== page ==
Mar 21, 2023 - Politics

Metro Council faces new state law cutting it in half

Photo illustration: Allie Carl/Axios. Photo: Raymond Boyd/Getty Images

Metro Council will hold a special meeting on Wednesday to determine how to respond to the new state law that slashes it in half.

Why it matters: The city is in uncharted waters as it fights an effort targeting its legislative body while also preparing for the possibility that it will have to implement the law regardless of the objections.

Driving the news: Metro Councilmember Courtney Johnston filed legislation directing the Metro Planning Department staff to take the necessary steps to comply with the law.

Details: Johnston's proposal calls on staffers to draw a map with 17 district council members and three at-large members. District members represent smaller areas of town, and at-large members represent all of Davidson County.

  • Competing amendments request maps with 15 districts and five at-large members, 16 districts and four at-large members and 20 districts with zero at-large members.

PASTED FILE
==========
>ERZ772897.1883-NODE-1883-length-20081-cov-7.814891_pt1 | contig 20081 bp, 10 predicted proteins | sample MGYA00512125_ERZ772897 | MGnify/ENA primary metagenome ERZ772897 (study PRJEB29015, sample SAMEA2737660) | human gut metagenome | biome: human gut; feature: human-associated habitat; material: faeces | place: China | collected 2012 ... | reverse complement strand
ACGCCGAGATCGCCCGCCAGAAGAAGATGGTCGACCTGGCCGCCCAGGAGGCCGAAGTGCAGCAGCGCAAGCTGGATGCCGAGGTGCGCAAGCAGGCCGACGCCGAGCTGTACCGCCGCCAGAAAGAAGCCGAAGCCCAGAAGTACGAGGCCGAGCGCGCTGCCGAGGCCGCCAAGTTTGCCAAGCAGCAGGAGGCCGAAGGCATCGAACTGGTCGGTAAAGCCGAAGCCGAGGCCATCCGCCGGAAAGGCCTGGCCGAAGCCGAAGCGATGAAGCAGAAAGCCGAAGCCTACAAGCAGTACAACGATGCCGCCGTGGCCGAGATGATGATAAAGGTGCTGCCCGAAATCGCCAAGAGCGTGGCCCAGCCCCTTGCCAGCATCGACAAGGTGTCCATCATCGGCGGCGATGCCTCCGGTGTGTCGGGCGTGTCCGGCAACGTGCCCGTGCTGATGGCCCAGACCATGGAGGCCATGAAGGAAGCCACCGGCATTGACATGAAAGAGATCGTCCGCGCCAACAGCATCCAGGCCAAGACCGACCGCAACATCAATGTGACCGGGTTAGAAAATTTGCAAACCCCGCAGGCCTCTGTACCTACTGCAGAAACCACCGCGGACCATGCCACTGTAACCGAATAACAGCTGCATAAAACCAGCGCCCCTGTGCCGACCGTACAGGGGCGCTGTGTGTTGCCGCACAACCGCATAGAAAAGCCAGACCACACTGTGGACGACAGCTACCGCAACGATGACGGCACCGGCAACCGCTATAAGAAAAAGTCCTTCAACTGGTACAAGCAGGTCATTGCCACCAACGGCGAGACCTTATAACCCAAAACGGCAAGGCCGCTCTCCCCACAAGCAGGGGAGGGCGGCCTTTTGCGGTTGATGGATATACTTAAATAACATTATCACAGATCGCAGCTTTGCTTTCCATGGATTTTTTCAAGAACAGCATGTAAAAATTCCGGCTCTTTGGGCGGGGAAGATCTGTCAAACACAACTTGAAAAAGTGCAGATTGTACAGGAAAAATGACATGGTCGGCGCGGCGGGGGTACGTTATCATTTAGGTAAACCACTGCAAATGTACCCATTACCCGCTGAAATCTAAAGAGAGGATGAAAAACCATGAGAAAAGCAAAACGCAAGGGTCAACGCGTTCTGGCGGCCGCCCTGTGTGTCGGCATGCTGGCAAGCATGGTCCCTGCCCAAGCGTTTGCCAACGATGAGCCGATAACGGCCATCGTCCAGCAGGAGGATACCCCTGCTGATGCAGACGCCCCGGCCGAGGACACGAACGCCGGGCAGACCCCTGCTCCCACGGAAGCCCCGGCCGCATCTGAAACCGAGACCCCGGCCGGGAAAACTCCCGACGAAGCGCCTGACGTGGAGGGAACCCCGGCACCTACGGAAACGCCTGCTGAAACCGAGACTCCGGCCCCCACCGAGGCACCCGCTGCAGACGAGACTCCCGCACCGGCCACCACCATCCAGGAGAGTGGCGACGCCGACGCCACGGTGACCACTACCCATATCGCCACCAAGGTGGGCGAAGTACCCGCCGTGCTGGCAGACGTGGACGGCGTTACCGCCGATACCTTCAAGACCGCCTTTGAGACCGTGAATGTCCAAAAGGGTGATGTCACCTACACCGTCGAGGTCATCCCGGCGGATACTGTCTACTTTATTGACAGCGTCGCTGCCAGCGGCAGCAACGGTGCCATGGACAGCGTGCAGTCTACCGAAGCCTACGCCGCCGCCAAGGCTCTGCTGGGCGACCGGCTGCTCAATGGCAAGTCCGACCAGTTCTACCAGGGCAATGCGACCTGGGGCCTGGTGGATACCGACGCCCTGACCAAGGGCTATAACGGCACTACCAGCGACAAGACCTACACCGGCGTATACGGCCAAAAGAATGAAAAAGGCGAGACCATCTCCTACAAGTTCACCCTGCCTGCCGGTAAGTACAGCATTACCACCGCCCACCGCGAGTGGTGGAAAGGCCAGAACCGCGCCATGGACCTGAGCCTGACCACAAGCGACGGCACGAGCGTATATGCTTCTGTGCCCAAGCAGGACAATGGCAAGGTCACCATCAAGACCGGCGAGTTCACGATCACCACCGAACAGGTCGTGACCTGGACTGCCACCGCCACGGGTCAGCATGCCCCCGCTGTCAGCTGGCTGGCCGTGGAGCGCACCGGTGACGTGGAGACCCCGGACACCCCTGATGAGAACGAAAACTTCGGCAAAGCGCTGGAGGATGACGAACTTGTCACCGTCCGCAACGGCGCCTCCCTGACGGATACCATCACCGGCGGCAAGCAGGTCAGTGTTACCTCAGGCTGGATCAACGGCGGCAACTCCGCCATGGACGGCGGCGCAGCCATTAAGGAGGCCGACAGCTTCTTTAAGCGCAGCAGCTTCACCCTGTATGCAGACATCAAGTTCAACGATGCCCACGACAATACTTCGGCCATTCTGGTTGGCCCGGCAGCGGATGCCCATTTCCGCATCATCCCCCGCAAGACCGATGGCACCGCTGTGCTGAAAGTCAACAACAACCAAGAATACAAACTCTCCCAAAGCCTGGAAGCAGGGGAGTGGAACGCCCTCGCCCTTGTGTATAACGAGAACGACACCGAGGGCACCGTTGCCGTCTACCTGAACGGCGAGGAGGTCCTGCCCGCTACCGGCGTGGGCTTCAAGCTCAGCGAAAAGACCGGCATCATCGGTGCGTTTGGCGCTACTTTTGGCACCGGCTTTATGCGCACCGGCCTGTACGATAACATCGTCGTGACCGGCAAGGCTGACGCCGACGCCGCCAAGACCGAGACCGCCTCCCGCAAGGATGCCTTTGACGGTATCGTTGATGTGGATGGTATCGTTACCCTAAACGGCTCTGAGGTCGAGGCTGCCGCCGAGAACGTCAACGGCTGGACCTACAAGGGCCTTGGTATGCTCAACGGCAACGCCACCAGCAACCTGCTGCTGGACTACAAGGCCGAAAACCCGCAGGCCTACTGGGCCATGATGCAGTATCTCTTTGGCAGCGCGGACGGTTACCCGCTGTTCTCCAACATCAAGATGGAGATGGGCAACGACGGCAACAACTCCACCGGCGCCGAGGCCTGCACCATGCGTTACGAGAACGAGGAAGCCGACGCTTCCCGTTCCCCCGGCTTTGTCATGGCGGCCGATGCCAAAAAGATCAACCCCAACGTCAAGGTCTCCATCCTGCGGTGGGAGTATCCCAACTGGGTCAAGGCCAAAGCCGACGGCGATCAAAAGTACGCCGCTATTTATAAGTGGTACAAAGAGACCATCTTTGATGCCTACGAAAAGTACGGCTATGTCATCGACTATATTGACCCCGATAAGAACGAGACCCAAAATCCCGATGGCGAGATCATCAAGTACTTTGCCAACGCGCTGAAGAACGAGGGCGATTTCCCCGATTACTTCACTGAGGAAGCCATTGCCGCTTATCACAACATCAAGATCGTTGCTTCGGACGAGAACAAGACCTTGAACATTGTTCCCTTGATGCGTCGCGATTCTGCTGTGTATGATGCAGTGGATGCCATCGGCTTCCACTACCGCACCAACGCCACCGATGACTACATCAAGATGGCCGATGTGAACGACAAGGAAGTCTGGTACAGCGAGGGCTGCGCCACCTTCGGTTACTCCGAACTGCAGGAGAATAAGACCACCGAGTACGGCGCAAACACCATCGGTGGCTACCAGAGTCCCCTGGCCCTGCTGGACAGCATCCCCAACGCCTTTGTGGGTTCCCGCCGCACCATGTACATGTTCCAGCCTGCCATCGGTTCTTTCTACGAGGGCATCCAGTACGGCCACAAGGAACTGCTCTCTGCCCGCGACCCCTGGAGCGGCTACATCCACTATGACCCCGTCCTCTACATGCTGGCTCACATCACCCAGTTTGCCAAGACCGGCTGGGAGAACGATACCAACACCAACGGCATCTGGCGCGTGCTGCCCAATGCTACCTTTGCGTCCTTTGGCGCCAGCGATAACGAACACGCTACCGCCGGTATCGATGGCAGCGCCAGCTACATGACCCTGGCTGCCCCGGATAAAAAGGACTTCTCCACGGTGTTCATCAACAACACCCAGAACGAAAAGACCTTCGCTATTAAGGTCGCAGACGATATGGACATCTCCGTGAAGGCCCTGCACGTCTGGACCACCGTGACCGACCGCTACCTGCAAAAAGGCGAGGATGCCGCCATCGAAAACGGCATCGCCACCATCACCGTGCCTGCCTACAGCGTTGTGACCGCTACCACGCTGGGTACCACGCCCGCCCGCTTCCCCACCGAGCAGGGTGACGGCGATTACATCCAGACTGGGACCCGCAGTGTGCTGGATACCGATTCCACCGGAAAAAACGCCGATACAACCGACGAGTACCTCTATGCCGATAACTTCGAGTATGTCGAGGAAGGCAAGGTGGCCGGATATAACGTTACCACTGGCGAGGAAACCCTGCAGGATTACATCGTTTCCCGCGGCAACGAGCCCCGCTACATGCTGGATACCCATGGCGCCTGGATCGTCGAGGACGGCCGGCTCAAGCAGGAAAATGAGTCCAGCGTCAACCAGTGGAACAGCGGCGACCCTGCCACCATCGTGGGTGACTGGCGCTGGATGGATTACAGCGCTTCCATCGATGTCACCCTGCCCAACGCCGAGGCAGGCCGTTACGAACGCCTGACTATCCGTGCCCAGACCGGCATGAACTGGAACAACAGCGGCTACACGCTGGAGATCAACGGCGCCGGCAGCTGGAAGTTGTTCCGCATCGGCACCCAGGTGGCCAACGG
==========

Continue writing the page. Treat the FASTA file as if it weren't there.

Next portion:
• Metro Councilmember Kyonztè Toombs' amendment asks for the Planning Department to submit maps with all the options so that council members can choose among them.

State of play: The city sued the state to block the law from taking effect. City lawyers argued the 2023 election is well underway and there isn't enough time to pull off a redistricting process, which normally takes many months.

  • A court date is set for April 4.

What she's saying: Johnston tells Axios she doesn't support being forced to implement the law before May. She doesn't think the reduced council should take effect before 2027.

  • But, the law says that if the council does not pass new maps on or before May 1, then the incumbent members' terms are extended one year.
  • "This is the position we were put in," she says. "We have to act as if the lawsuit will fail because if it does, no one wants their terms extended one year."

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